will be granted permission to travel in January 1996, seven 
applicants were refused permission to travel until the 
expiration of the five-year period of prohibition against 
travel abroad due to an individual's previous access to 
sensitive secrets, and decisions on six cases were postponed 
pending the receipt of additional information. Because there is 
currently a backlog of 200 to 250 cases before the Commission, 
it can take more than six months to have a case heard.
    The United States has consistently urged the Russian 
government to resolve so-called ``poor relative'' cases in 
which permission to emigrate is refused on the basis of 
unresolved financial obligations to immediate relatives. A 
draft law on poor relatives recently had its first reading in 
the Russian Duma. We have received encouraging reports that 
some Russian courts are now hearing these ``poor relative'' 
cases, and in two instances courts in St. Petersburg decided in 
favor of the applicants seeking to emigrate. We will continue 
to follow closely the progress of the Russian courts on this 
issue to determine if they provide an effective mechanism for 
resolving these cases.
    As a result of such progress, tens of thousands of Russian 
citizens emigrate annually. In 1994, 25,198 Russian citizens 
emigrated to Israel. The number of cases on the listings of 
refuseniks maintained by American Jewish organizations has 
decreased from over 1,000 in the late 1980's to a much smaller 
number today. Russian and American human rights groups, leaders 
of Jewish communities in Russia, and officials of third 
governments have told us repeatedly in the past year and a half 
that freedom of emigration is a reality in Russia.
    Moreover, the Russian government has made firm public 
statements against anti-Semitism and intolerant behavior. 
During the May 9 events commemorating the 50th anniversary of 
the end of World War II in Europe, President Yeltsin 
highlighted the need to prevent the rise of fascism in Russia. 
In March, the President issued a decree ``On Measures to Ensure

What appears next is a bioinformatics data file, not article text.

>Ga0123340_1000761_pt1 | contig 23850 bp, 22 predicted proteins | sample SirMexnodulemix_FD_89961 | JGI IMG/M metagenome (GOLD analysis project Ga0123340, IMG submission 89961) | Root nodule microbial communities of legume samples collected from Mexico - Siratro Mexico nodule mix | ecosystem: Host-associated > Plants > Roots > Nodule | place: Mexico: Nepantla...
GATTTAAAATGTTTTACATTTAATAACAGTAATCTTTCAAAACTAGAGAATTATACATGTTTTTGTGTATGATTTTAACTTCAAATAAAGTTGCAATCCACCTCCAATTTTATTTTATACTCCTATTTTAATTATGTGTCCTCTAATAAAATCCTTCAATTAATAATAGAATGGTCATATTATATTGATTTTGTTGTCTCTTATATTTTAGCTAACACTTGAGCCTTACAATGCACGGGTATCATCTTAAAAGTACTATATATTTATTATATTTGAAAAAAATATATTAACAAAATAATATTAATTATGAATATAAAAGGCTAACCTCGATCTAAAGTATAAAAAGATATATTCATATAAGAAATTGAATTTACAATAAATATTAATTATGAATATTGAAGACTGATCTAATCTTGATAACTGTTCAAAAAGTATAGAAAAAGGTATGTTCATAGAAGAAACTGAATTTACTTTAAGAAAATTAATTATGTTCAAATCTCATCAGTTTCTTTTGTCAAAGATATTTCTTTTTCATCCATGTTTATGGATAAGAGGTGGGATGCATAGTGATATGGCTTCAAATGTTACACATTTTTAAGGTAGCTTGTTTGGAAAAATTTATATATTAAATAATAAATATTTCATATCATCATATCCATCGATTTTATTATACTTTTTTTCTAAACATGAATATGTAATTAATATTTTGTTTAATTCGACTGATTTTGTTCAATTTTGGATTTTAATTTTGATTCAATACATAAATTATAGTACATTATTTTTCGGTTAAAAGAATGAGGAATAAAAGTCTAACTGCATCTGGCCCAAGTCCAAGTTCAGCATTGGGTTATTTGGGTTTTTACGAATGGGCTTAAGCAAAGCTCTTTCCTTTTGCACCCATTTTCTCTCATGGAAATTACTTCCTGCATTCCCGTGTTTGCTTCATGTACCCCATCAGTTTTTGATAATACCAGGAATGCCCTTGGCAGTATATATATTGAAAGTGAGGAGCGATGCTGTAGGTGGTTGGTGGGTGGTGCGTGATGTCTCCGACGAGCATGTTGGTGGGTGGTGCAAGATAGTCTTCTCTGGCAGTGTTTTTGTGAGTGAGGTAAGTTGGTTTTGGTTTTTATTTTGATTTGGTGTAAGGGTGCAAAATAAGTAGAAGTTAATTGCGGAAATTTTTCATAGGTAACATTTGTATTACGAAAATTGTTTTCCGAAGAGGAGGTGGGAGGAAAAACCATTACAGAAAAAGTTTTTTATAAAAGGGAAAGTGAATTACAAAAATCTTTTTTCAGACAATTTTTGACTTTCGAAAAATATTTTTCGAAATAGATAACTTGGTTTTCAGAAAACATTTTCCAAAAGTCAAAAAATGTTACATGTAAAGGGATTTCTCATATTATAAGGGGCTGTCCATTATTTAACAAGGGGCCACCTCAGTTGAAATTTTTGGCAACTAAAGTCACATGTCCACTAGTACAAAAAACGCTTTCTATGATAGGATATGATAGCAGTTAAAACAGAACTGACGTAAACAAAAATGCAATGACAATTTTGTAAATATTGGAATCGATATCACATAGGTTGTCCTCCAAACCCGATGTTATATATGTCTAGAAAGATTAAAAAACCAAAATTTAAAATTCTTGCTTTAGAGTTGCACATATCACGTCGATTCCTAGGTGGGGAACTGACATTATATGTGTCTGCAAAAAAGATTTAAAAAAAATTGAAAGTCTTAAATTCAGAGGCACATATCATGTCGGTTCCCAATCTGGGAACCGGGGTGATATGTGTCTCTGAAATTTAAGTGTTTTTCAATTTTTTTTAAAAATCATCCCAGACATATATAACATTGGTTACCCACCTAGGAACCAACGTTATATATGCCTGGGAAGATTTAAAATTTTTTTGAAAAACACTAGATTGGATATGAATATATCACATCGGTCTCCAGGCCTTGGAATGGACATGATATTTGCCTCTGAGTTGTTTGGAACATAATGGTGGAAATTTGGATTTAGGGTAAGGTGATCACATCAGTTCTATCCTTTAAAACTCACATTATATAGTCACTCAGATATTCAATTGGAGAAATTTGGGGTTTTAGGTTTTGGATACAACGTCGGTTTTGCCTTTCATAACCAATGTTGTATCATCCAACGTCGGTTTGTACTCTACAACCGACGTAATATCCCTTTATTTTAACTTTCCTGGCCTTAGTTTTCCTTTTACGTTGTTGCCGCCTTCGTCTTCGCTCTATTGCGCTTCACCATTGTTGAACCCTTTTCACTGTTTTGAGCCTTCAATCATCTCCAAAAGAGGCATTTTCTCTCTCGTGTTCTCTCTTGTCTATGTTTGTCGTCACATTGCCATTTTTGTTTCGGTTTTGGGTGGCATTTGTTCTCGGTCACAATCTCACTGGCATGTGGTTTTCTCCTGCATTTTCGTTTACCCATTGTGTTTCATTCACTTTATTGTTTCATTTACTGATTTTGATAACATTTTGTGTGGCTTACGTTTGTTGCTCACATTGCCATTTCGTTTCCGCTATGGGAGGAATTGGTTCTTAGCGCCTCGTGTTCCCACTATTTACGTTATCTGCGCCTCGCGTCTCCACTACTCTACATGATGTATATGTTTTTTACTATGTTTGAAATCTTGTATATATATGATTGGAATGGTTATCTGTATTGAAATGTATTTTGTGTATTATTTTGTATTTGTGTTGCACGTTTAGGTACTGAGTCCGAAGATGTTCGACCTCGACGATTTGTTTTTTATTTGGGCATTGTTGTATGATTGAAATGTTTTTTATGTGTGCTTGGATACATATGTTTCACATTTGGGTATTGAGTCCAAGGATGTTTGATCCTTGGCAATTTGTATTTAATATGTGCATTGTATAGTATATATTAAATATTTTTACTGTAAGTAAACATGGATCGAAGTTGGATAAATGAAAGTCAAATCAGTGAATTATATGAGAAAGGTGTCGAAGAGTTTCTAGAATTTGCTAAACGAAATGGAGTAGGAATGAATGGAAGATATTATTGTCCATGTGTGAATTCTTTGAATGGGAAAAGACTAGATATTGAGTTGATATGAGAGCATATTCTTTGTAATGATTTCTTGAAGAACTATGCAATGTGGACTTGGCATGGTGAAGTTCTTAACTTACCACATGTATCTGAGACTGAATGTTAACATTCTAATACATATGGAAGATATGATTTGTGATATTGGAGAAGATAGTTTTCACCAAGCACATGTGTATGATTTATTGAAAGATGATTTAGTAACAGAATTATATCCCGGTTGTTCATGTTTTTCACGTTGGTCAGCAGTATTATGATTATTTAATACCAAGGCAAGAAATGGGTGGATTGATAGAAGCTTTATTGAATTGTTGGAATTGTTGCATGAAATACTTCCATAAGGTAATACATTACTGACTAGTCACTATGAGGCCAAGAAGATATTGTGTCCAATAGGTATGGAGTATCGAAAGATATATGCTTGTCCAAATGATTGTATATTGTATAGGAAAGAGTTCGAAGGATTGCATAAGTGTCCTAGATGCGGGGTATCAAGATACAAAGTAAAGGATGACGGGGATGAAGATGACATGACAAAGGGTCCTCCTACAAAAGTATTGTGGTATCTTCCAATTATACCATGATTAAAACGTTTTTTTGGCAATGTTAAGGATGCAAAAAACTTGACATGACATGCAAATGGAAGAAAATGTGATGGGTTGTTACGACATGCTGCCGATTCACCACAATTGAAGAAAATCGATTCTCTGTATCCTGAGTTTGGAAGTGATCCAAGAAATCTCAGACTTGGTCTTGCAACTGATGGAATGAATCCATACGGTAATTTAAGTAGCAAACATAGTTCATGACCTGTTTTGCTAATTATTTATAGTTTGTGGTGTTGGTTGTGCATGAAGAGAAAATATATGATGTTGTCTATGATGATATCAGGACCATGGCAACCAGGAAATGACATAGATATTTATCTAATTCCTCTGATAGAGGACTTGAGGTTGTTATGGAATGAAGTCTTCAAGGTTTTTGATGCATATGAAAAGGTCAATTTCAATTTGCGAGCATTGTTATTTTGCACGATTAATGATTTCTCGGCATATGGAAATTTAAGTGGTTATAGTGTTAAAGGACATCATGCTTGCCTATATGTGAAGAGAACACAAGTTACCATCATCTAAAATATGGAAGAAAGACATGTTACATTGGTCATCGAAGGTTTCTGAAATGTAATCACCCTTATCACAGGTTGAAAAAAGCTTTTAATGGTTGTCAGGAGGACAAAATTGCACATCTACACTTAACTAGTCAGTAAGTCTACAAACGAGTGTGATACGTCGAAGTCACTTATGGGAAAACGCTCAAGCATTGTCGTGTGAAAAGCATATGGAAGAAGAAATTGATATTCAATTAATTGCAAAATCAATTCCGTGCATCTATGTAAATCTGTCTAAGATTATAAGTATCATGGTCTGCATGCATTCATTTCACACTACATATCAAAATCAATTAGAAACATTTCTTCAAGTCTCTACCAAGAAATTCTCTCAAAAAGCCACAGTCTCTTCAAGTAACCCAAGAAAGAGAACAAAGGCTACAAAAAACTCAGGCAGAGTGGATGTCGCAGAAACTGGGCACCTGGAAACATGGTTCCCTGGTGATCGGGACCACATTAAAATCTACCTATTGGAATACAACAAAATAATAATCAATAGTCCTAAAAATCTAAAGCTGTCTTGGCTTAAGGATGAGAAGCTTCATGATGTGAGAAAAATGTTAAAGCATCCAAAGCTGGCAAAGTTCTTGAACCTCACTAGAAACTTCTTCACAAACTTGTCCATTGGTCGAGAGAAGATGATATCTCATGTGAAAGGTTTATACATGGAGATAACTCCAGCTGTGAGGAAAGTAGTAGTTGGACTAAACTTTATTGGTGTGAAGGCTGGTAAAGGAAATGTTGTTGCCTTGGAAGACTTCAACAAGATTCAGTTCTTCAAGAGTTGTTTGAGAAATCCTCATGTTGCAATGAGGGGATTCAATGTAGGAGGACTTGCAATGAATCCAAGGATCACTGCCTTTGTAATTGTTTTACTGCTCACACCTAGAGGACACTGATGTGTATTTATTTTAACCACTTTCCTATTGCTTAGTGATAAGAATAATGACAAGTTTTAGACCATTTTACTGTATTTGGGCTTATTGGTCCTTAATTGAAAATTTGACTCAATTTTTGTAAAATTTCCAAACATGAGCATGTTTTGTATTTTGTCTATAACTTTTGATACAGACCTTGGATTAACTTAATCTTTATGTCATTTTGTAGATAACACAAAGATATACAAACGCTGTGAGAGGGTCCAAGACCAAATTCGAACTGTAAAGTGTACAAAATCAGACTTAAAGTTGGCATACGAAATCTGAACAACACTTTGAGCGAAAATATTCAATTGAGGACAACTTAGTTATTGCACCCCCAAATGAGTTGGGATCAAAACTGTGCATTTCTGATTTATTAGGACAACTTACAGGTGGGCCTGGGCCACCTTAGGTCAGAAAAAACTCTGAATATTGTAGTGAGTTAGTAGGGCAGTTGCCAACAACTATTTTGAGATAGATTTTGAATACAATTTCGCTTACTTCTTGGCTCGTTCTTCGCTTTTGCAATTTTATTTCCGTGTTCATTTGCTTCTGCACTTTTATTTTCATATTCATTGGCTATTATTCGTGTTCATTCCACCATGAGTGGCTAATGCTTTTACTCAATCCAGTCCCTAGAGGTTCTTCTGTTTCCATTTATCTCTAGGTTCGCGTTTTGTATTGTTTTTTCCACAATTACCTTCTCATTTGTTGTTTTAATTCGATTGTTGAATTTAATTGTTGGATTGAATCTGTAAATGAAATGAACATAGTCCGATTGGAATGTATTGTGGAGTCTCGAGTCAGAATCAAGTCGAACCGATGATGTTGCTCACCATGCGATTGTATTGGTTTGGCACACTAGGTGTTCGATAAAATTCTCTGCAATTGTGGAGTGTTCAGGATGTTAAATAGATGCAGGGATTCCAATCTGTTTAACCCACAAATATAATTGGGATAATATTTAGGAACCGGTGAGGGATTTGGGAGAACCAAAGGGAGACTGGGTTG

Coordinated Activities of State Power Bodies in Fighting 
Fascism and Other Forms of Political Extremism in the Russian 
Federation.'' During the January 1994 Moscow Summit, President 
Yeltsin joined President Clinton in condemning anti-Semitism 
and all forms of ethnic and religious intolerance. This marked 
the first public denunciation of anti-Semitism by Moscow's top 
leader in Russian history.
    Prime Minister Chernomyrdin has also expressed concern 
about anti-Semitism. In September 1994, he sent an 
unprecedented Rosh Hashanah greeting to Russian Jews. Within 
hours of his arrival in the United States in June 1994, Prime 
Minister Chernomyrdin met with American Jewish leaders at his 
official residence to hear their concerns about human rights 
and the treatment of Russian Jews. He later visited the 
Holocaust Museum, an event which was widely reported in the 
Russian media.
    We recognize that actions and statements by Russian leaders 
cannot by themselves eradicate the roots of intolerance. But 
they constitute a crucial step forward toward that goal. We 
commend Russian government authorities at all levels for 
efforts they have made to discourage such behavior and will 
continue to work with Russian officials to ensure such efforts 
continue and are strengthened.
    In addition to having made great progress in its emigration 
practices, the Russian Federation has productive relations with 
the United States and has taken steps necessary for transition 
to a democratic, free market society.

                                <greek-d>


Pages: 1